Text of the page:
Wednesday, August 22nd, 2012
26

Critics Who Explain Things

There was, you know, a time when arguing about arguing actually felt vital. Really! To wit: In 1975, Susan Sontag wrote an essay on Leni Riefenstahl for The New York Review of Books. It was not her first comment on the director of the Triumph of the Will. She had, earlier, written of Riefenstahl's work in more admiring terms in Against Interpretation: "The Nazi propaganda is there. But something else is there, too, which we reject at our loss." But this time she'd been asked to review a book of Riefenstahl's photography of the Nuba tribes in Sudan, and the bland indifference of the jacket copy provoked her.

It takes a certain originality to describe the Nazi era as "Germany's blighted and momentous 1930s," to summarize the events of 1933 as Hitler's "having attained power," and to assert that Riefenstahl, most of whose work was in its own decade correctly identified as Nazi propaganda, enjoyed "international fame as a film director," ostensibly like her contemporaries Renoir, Lubitsch, and Flaherty. (Could the publishers have let LR write the jacket copy herself? One hesitates to entertain so unkind a thought, although "her first devotion was to creative dancing" is a phrase few native speakers of English would be capable of.)

Ouch. Sontag's new attitude was an inverted reflection of the change in Riefenstahl's fortunes. In the mid-70s the director was enjoying something of a revival. She was, as Sontag noted in her essay, about to be fêted at film festivals, and had been a marquee name on a poster for the New York Film Festival designed by, Sontag remarked darkly, a "well-known artist who is also a feminist." Sontag felt that part of Riefenstahl's rehabilitation owed to the simple fact of being a woman: "Feminists would feel a pang at having to sacrifice the one woman who made films that everybody acknowledges to be first-rate."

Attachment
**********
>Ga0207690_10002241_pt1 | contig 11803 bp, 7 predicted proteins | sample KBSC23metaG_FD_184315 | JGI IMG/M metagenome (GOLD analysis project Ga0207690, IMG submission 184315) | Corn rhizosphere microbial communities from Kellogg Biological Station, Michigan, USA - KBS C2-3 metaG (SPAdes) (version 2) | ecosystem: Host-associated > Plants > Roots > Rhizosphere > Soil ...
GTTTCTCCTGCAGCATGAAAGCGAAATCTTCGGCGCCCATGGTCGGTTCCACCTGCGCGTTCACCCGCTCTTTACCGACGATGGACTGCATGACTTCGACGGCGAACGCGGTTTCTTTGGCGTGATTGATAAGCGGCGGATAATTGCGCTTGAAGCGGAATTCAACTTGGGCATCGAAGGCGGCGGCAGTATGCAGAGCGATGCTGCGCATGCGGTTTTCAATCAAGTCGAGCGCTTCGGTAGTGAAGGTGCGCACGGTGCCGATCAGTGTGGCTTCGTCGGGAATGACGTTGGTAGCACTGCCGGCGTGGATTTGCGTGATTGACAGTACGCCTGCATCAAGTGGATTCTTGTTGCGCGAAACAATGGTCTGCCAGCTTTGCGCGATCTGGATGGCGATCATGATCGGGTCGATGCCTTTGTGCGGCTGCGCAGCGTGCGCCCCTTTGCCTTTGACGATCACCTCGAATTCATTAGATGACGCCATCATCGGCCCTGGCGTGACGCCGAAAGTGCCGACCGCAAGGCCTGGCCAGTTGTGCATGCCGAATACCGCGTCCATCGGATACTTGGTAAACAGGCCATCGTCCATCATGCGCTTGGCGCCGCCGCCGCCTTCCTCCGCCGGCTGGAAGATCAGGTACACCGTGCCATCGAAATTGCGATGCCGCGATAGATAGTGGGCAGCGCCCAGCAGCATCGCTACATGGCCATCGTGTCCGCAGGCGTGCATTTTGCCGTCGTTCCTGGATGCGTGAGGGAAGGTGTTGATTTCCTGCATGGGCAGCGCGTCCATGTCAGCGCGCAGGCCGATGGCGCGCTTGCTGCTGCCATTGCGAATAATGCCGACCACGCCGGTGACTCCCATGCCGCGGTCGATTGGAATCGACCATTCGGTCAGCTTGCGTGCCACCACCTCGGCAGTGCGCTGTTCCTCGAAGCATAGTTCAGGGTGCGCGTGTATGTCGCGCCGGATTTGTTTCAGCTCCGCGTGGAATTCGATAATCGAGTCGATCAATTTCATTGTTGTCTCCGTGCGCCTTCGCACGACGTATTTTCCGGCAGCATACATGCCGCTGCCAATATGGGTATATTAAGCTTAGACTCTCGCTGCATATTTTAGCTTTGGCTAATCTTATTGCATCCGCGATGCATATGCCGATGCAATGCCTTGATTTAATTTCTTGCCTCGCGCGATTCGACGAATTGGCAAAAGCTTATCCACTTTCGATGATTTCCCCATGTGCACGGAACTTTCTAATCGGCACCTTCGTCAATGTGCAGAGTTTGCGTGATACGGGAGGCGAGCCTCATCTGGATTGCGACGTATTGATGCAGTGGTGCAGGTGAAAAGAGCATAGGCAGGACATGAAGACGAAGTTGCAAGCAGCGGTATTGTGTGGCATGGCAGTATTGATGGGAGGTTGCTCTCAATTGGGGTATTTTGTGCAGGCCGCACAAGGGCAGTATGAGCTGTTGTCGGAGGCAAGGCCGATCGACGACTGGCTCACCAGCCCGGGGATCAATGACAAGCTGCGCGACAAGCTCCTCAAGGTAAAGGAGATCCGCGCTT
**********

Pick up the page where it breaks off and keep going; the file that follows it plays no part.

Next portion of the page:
At that, one of the Review's regular readers bristled. Adrienne Rich was then terribly visible not just as a poet, but as a "feminist poet." The year before, when she won the National Book Award for Diving Into the Wreck, she'd arrived at the ceremony with fellow nominees Audre Lorde and Alice Walkers, and, in a joint acceptance speech, the trio declared they were accepting the award on behalf of all women. "We believe," their statement went on, "that we can enrich ourselves more in supporting and giving to each other than by competing against each other."

Rich may have been the kind of feminist who refers to others as "sisters," but she was silent on whether Riefenstahl might count as one. What offended her was the suggestion that the accolades being heaped on the director had anything to do with the movement she held dear. In a letter to the NYRBthe entire exchange is here—she pointed out that, in fact, there were women-organized picket lines outside some of the venues now celebrating Riefenstahl. And that "there is a running criticism by radical feminists of male-identified 'successful' women, whether they are artists, executives, psychiatrists, Marxists, politicians, or scholars."